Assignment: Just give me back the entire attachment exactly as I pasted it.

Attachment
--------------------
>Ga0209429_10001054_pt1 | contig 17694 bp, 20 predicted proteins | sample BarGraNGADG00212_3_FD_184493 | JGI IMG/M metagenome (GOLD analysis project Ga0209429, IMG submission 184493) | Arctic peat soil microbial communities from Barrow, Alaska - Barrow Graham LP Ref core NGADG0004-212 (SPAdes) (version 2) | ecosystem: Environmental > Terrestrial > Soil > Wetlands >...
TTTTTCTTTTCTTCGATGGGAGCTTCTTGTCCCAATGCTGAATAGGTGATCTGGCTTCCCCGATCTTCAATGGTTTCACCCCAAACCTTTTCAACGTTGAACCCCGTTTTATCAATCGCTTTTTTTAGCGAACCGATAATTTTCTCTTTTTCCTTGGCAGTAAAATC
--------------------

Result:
>Ga0209429_10001054_pt1 | contig 17694 bp, 20 predicted proteins | sample BarGraNGADG00212_3_FD_184493 | JGI IMG/M metagenome (GOLD analysis project Ga0209429, IMG submission 184493) | Arctic peat soil microbial communities from Barrow, Alaska - Barrow Graham LP Ref core NGADG0004-212 (SPAdes) (version 2) | ecosystem: Environmental > Terrestrial > Soil > Wetlands >...
TTTTTCTTTTCTTCGATGGGAGCTTCTTGTCCCAATGCTGAATAGGTGATCTGGCTTCCCCGATCTTCAATGGTTTCACCCCAAACCTTTTCAACGTTGAACCCCGTTTTATCAATCGCTTTTTTTAGCGAACCGATAATTTTCTCTTTTTCCTTGGCAGTAAAATC